“Totally electrifying” – that’s how advertising effectiveness “godfather” Peter Field refers to her work on consumer attention to advertising. We’ve presented you with highlights of her research before. Now, we couldn’t be more excited to follow Professor Karen Nelson-Field’s new column Attention Revolution dedicated to sharing useful attention insights that move us all towards a positive attention economy.
In her words, clutter and noise are causing significant inattention in our industry and it’s costing advertisers money. Check out our selection of key takeaways from Prof. Nelson-Fields’s latest research essential to marketers:
- Dollars per impression vs. effectiveness per impression. The advertising ecosystem is fragmented, as there is a large gap between the above two. According to Prof. Nelson-Field, our trading currency relies on impression data being an accurate measure of what a human actually sees, but this is far from reality. Relativity across platforms (meaning what a human sees differs between platforms) should be taken into consideration.
- The platform matters. Brand growth hinges on advertising being seen, therefore the shift from impressions to attention is particularly important. If you are overspending on low attention media platforms and underspending on high attention media platforms while your competitors are doing the exact opposite, your brand will not grow. Or worse, it will more likely decline.
- The “viewability to attention gap”: Attention-adjusted net reach. Not all reach is equal and the current proxies that are out there don’t cut it. Advertisers buy against a thousand sets of eyeballs – the so-called reach number. But, actually what we do know is that potentially half of them will not get to see it. So, it should be adjusted down based on this data, then populated back into the systems to recalculate your GRPs and your tops and OTS from there. Prof. Nelson-Field advises starting at the net reach level with an attention-adjusted net rate, then integrating CPMs and adjusting your mix and your budgeting from there.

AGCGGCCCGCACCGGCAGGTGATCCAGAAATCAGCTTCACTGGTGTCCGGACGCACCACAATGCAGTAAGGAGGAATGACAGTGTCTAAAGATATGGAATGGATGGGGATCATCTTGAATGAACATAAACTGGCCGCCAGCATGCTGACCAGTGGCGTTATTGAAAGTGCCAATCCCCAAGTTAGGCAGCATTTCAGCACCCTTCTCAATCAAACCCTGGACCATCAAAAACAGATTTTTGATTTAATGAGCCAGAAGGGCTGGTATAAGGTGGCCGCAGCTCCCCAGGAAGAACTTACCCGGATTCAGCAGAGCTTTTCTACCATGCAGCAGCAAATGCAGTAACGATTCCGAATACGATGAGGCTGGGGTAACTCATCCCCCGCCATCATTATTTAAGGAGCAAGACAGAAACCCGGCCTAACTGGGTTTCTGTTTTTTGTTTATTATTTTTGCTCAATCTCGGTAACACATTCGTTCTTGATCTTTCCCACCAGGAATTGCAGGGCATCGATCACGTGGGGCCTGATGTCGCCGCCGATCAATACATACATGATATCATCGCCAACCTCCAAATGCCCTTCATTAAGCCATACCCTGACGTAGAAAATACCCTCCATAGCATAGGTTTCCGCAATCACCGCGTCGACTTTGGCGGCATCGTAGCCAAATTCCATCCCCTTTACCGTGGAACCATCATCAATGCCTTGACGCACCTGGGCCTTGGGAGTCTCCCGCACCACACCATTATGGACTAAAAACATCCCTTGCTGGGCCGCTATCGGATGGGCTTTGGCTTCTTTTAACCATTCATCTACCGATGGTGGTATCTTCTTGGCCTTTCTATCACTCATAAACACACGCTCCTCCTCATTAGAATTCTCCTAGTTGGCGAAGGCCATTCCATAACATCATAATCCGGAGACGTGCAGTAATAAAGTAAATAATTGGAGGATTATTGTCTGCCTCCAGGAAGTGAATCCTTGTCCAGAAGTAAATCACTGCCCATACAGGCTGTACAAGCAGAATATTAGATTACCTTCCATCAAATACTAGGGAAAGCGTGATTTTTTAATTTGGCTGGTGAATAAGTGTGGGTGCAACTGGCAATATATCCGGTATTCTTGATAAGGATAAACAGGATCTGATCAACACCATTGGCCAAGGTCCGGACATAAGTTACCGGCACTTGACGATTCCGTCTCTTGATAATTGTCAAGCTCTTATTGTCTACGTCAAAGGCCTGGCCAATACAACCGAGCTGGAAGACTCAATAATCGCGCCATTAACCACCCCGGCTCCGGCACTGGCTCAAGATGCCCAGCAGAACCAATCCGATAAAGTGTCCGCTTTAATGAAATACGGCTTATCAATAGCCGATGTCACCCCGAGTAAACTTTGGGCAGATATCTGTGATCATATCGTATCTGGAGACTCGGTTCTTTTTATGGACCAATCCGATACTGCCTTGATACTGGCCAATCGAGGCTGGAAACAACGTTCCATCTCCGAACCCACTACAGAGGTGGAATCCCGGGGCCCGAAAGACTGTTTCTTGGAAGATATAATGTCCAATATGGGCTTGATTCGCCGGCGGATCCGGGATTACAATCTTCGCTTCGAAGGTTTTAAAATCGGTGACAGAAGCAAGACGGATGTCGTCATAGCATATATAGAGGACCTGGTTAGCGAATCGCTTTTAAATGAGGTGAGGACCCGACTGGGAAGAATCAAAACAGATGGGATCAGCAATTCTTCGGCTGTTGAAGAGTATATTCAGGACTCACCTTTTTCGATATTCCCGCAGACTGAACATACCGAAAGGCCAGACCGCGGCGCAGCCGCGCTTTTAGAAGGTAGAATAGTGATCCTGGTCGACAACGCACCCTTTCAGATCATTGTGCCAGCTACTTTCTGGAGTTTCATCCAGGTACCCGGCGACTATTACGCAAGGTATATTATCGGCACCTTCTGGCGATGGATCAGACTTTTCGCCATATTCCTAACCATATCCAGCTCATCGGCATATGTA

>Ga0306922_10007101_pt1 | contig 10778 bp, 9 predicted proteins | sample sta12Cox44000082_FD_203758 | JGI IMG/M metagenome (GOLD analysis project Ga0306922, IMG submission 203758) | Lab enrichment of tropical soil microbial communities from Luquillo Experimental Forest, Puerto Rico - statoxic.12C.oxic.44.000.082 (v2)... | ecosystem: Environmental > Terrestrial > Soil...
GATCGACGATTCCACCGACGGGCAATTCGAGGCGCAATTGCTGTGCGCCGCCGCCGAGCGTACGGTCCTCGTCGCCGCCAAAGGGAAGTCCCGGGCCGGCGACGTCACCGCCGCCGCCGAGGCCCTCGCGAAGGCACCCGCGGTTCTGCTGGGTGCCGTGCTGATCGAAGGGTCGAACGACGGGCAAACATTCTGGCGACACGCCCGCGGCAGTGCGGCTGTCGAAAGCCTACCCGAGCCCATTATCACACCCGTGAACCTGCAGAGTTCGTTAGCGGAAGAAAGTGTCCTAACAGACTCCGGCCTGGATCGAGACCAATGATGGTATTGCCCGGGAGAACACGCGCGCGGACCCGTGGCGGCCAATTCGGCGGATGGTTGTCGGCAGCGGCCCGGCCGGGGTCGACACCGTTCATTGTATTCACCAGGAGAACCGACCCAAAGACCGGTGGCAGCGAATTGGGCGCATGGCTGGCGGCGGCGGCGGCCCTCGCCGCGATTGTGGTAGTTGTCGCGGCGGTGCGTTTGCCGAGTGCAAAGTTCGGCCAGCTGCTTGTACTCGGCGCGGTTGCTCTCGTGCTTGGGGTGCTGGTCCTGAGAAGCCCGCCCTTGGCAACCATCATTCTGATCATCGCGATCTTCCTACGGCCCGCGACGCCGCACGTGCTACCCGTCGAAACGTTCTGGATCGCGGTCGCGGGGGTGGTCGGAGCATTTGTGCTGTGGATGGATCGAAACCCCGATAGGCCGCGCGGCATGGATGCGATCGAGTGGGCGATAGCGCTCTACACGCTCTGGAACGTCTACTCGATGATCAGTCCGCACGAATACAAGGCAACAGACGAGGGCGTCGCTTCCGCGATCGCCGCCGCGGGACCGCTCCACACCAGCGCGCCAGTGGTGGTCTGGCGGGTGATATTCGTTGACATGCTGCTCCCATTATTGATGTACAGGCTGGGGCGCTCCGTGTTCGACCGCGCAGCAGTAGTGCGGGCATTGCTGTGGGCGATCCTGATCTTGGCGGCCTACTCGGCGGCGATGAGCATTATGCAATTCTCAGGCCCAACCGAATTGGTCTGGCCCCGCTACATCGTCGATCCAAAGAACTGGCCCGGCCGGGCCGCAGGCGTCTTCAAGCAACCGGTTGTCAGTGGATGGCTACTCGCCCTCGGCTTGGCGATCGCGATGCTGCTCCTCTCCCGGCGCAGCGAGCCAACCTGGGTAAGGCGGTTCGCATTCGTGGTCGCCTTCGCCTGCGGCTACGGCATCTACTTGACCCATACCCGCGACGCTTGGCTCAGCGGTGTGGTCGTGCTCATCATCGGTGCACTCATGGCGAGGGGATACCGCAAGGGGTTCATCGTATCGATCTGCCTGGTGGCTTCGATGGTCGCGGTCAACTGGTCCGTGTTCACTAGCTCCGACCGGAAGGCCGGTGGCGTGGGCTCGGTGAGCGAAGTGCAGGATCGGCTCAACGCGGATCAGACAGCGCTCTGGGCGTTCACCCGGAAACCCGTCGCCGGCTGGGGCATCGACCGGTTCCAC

- Mental availability as a competitive metric. As brands compete for consumer mindshare and memory, advertising plays a critical role in growing mental availability. Low mental availability is typically when a person is aware of a brand but knows nothing about it. Conversely, high mental availability is achieved when a person has both high awareness and knowledge of a brand. The result is an increased likelihood of that brand coming to mind more often during buying occasions.
- Budget size, media channel choice and creative strength: the driving forces of mental availability. New data confirms that attention drives mental availability – both positively and negatively calling for the use of attention metrics to adjust SOV/SOM analysis.
As Prof. Nelson-Field put it, today, the industry is well aware of the negative flow-on effects of clickbait-style engagement metrics that made attribution promises they couldn’t keep. Moreover, advertisers and brands have been devalued by the diminishing attention consumers pay to degraded content.
Novelty Media, via SmartAd, puts the above findings into practice, offering unprecedented engagement and click through average of over 5%! At our SmartAd media channel, the display of ads utilizes lots of brain attention, due to the way and the instance it is delivered. The element of ‘surprise’, driven by the unexpected viewing trigger, magnifies impact. Keep following our Marketing Bites to stay on top of the latest marketing trends, including our exciting contribution to the attention economy.